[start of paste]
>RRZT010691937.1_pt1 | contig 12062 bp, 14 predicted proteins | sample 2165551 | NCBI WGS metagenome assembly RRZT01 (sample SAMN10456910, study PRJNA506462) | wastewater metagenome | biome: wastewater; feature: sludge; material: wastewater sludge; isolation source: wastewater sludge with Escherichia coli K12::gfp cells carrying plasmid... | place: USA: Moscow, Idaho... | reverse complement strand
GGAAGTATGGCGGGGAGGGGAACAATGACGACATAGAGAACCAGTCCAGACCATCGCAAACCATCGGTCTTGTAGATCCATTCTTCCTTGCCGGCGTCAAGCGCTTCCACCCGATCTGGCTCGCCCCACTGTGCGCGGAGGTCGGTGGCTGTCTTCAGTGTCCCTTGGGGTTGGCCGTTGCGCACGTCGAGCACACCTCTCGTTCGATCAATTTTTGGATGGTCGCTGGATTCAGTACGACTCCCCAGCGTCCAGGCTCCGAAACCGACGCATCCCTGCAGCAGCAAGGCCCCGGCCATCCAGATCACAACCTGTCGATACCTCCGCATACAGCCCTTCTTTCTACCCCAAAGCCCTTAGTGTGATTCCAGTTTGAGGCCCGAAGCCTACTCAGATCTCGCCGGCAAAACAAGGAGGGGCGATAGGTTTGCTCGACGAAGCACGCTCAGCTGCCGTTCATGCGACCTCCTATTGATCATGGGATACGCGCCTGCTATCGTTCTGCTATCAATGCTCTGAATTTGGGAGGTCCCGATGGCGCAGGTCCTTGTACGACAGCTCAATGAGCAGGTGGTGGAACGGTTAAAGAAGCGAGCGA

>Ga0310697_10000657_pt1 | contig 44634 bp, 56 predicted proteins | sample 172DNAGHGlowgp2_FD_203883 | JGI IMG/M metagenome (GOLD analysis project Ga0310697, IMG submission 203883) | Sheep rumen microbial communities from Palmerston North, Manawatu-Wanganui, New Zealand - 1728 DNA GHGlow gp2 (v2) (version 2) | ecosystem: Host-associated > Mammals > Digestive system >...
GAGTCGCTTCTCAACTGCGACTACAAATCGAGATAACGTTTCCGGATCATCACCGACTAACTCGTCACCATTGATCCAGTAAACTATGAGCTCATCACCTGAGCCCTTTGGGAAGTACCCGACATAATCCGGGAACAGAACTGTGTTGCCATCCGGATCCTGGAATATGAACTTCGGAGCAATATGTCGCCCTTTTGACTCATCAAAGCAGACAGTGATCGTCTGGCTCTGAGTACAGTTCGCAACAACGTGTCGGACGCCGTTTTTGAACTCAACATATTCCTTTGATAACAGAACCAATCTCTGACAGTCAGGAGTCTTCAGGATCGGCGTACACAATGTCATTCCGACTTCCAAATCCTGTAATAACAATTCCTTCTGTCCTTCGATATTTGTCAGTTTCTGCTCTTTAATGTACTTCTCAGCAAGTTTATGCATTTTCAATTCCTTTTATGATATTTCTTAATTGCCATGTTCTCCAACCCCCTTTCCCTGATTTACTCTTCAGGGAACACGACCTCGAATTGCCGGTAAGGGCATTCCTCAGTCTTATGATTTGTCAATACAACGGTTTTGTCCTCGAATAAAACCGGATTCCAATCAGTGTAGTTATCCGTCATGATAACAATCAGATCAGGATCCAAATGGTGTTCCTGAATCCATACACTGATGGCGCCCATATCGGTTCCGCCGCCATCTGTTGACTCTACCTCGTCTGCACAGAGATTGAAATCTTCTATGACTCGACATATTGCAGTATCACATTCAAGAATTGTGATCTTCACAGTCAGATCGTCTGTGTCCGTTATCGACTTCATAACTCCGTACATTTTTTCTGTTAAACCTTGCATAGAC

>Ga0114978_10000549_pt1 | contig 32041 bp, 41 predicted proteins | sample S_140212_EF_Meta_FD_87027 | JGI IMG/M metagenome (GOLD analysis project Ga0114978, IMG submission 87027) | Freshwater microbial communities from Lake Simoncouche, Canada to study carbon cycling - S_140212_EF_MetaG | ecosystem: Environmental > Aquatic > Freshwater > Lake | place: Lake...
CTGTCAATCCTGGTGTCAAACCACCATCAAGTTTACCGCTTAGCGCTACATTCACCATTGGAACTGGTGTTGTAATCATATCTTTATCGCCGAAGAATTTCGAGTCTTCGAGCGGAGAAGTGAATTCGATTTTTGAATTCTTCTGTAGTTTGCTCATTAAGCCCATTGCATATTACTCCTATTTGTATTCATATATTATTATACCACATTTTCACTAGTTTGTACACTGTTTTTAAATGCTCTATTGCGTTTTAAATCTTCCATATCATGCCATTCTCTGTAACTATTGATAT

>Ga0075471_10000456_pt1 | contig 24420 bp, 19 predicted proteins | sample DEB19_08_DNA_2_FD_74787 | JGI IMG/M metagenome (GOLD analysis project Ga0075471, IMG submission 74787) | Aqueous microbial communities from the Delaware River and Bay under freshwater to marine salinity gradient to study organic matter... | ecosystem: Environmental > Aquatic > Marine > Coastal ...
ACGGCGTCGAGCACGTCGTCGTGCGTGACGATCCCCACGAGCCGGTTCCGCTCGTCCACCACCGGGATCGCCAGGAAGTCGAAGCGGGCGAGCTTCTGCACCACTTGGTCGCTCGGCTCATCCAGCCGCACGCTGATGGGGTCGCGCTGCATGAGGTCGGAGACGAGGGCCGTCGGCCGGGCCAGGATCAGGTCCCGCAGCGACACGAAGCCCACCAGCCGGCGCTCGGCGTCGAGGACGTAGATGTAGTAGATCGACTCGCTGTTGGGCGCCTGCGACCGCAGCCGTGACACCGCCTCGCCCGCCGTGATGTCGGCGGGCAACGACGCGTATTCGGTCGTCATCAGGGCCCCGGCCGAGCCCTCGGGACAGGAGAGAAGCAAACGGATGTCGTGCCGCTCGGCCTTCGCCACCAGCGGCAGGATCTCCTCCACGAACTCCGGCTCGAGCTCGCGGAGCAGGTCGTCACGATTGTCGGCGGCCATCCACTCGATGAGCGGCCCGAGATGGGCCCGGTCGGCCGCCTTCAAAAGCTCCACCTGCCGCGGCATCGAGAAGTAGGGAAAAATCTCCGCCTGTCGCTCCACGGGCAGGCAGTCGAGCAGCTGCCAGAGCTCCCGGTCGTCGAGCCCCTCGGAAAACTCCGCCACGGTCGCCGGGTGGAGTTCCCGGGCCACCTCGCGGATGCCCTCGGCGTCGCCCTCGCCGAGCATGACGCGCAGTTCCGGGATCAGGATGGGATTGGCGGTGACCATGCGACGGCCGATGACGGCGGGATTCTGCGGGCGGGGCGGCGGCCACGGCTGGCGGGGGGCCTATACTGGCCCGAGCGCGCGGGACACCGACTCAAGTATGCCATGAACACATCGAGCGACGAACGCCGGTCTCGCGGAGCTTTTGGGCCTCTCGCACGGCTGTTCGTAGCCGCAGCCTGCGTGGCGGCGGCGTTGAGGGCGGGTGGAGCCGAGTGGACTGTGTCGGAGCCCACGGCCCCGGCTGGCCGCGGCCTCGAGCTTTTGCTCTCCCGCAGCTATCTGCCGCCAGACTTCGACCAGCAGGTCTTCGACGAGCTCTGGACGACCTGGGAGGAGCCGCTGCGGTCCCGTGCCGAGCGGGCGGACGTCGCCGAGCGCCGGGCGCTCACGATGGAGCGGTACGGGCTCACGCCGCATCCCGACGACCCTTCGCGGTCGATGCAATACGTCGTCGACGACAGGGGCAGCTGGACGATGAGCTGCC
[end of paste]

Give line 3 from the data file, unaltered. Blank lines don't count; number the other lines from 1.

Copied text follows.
>Ga0310697_10000657_pt1 | contig 44634 bp, 56 predicted proteins | sample 172DNAGHGlowgp2_FD_203883 | JGI IMG/M metagenome (GOLD analysis project Ga0310697, IMG submission 203883) | Sheep rumen microbial communities from Palmerston North, Manawatu-Wanganui, New Zealand - 1728 DNA GHGlow gp2 (v2) (version 2) | ecosystem: Host-associated > Mammals > Digestive system >...